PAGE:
NPS Feasibility Study on Georgetown Boathouse Zone: An Overview (last updated May 16, 2013)
Current Status: The National Park Service has released its Georgetown boathouse zone feasibility study. The public comment period has been extended until May 24, 2013, instead of the May 20 end date previously announced. NPS will also hold an informational open house meeting on May 22. The study is an opportunity to move toward suitable plans for improved river access for boaters in the area, without intrusive private construction within the C&O Canal National Historical Park.
It is important that supporters of the canal park submit their comments on the study's content. See maps and scenarios for essential points and the full study at the NPS project website.
Background: On December 13, 2011, NPS held a public meeting on a study of the feasibility of a non-motorized boathouse zone along a portion of the Georgetown waterfront.
The meeting included a slide presentation and remarks by: Peter May, Associate Regional Director of NPS' National Capital Region; Tara Morrison, Superintendent of Rock Creek Park; Kevin Brandt, Superintendent of the C&O Canal National Historical Park; and members of the Louis Berger Group, a consulting firm assisting the feasibility study.
Purpose: The focus of the study was described as examining ways to enhance river access for user groups and determining what facilities can be accommodated in the zone under consideration.
Area of the zone: From Key Bridge, the zone extends upriver for 1,200 feet (a figure that NPS described as approximate). It therefore includes important areas of the C&O Canal NHP on both sides of the Washington Canoe Club. The zone also includes private and public properties beneath and near Key Bridge on both sides. It is bounded on the east by the new Georgetown Waterfront Park, which is excluded. The zone does not include any land or facility further downriver, or the Virginia shore of the Potomac. (See map.)
Public input: NPS held stakeholder meetings in January and February of 2012 with organizations such as user groups, universities, and citizens associations. The agency then conducted a public workshop on March 3 at which possible scenarios were developed and discussed. NPS then accepted written public comment through March 30, 2012. Public input on the published study is now being received during a comment period that ends on May 20, 2013. Comments will be published as an appendix to the final study and are an important way to voice support for protecting the C&O Canal NHP: see Take Action.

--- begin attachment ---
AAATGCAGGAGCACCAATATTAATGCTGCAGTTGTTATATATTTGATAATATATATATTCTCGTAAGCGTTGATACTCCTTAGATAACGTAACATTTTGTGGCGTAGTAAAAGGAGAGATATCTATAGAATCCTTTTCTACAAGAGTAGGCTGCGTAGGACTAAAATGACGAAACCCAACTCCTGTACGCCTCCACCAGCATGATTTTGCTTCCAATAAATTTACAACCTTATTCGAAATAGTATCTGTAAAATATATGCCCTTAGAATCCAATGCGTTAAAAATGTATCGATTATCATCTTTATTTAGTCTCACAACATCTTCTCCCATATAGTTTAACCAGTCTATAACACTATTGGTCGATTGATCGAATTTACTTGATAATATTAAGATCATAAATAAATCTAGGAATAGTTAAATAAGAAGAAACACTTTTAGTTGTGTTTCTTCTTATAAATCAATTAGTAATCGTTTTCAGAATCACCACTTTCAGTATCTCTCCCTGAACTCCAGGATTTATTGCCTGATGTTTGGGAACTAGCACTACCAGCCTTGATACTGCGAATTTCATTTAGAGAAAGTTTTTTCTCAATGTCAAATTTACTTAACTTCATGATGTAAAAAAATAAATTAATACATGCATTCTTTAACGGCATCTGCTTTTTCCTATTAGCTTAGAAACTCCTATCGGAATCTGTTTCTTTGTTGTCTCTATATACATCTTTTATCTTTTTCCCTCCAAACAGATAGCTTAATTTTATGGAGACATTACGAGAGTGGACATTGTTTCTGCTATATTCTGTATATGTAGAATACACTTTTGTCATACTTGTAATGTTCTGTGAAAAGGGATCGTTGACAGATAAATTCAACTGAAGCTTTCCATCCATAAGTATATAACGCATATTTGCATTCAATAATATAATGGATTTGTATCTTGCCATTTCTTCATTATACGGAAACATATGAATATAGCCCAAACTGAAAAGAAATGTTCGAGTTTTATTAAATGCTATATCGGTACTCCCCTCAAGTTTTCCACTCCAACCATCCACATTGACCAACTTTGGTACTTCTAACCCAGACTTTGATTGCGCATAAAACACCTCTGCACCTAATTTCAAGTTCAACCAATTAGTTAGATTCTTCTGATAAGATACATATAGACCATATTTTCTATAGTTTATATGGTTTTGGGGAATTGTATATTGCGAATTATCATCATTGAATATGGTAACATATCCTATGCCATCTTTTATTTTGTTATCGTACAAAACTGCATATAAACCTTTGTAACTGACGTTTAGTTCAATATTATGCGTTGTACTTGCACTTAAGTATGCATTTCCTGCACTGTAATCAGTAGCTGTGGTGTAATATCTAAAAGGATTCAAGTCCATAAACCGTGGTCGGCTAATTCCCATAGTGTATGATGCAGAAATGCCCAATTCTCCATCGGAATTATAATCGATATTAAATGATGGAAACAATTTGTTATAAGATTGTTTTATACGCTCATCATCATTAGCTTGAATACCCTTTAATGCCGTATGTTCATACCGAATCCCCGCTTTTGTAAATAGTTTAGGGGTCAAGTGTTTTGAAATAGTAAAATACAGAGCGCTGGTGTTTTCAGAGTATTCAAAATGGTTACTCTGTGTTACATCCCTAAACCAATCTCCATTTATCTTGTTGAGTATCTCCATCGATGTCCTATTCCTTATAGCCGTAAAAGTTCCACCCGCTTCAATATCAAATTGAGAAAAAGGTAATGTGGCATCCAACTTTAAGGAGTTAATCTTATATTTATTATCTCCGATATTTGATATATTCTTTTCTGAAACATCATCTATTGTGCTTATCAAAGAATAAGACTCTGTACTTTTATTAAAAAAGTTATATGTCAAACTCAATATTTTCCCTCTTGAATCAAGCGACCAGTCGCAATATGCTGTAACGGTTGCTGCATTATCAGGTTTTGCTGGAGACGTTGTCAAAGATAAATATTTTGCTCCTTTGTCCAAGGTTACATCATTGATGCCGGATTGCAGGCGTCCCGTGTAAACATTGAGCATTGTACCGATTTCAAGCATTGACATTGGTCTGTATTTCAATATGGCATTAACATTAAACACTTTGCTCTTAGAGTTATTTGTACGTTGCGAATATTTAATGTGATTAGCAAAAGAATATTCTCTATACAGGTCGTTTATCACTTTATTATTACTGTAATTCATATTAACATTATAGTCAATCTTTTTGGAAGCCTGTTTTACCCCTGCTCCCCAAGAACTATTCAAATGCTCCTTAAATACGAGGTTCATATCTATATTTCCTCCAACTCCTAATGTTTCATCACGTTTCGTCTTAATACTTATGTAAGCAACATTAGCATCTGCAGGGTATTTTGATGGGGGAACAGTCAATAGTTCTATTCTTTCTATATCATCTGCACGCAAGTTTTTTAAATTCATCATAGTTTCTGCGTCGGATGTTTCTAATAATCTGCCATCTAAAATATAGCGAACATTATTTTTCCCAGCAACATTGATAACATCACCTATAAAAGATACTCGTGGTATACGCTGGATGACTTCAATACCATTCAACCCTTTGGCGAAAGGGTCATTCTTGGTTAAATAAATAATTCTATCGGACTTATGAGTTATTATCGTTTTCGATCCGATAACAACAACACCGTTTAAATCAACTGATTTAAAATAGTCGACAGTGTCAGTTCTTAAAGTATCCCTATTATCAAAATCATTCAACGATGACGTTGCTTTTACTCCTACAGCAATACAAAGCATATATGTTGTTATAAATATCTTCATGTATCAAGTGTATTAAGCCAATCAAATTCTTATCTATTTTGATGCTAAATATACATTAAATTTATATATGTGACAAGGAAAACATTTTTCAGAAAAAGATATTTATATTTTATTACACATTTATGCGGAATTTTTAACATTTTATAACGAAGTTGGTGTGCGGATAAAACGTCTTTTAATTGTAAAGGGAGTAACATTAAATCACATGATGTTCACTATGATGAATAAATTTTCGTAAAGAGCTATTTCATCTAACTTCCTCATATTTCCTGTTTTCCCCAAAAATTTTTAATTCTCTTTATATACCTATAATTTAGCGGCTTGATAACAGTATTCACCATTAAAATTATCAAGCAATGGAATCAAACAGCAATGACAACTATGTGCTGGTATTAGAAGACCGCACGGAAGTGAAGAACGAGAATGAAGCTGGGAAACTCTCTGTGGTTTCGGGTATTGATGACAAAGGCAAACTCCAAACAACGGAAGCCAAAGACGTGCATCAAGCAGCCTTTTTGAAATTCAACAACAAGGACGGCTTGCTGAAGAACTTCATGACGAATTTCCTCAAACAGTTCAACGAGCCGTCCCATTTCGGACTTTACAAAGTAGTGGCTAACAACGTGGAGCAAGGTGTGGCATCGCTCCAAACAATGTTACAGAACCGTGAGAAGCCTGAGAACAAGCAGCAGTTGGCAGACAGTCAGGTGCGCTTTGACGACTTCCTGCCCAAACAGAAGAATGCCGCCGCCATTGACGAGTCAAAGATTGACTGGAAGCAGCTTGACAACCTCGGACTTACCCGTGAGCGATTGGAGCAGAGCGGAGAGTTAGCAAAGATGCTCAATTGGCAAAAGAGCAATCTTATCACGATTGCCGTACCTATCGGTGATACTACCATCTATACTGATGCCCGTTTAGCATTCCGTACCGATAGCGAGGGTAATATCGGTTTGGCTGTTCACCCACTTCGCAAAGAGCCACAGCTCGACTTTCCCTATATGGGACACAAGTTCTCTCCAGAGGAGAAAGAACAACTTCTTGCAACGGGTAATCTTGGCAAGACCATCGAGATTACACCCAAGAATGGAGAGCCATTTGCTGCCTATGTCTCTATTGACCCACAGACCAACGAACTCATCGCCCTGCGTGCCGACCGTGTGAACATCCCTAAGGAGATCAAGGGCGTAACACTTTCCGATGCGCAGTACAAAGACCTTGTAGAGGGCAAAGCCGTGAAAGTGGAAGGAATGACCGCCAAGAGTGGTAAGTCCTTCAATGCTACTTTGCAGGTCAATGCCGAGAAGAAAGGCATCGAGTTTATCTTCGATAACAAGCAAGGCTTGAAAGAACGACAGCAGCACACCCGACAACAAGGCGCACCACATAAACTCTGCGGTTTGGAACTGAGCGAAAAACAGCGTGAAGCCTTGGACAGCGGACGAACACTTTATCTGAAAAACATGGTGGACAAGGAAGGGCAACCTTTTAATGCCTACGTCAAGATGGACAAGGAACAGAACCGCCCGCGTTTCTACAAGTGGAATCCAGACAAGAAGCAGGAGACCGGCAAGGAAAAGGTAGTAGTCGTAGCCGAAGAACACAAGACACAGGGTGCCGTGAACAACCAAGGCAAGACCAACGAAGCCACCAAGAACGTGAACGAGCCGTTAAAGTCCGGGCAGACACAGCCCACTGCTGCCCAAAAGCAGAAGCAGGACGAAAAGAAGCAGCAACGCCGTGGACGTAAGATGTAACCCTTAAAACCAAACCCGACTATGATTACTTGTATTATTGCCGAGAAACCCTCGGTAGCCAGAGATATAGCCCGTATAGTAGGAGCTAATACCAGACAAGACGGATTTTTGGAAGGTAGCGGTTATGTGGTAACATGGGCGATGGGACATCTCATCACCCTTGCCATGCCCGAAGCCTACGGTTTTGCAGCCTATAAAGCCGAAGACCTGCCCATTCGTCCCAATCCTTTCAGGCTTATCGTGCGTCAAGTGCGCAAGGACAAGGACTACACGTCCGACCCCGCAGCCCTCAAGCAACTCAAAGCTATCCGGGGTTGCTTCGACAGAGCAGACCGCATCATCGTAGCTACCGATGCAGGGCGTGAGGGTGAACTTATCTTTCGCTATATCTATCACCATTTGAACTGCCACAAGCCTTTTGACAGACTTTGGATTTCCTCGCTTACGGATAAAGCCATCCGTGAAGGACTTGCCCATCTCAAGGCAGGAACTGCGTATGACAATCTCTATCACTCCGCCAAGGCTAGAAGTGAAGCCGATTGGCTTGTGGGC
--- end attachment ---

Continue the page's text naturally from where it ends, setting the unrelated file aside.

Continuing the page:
Study Outcome: The study is described as providing a foundation for future NPS decisions. These may include possible development or improvement of NPS facilities and/or further planning or compliance under environmental legislation, such as preparation of an Environmental Impact Study (EIS). The existing EIS on the massive Georgetown University boathouse proposed for a site within the borders of the C&O Canal NHP is on hold.
Conclusion: The zone feasibility study may aid in a satisfactory resolution of the longstanding boathouse controversy. Intrusive private development within the C&O Canal National Historical Park must be prevented, but other solutions are available. All who support the broad public interest in maintaining the historical and natural assets of the C&O Canal NHP are urged to express their views on the feasibility study.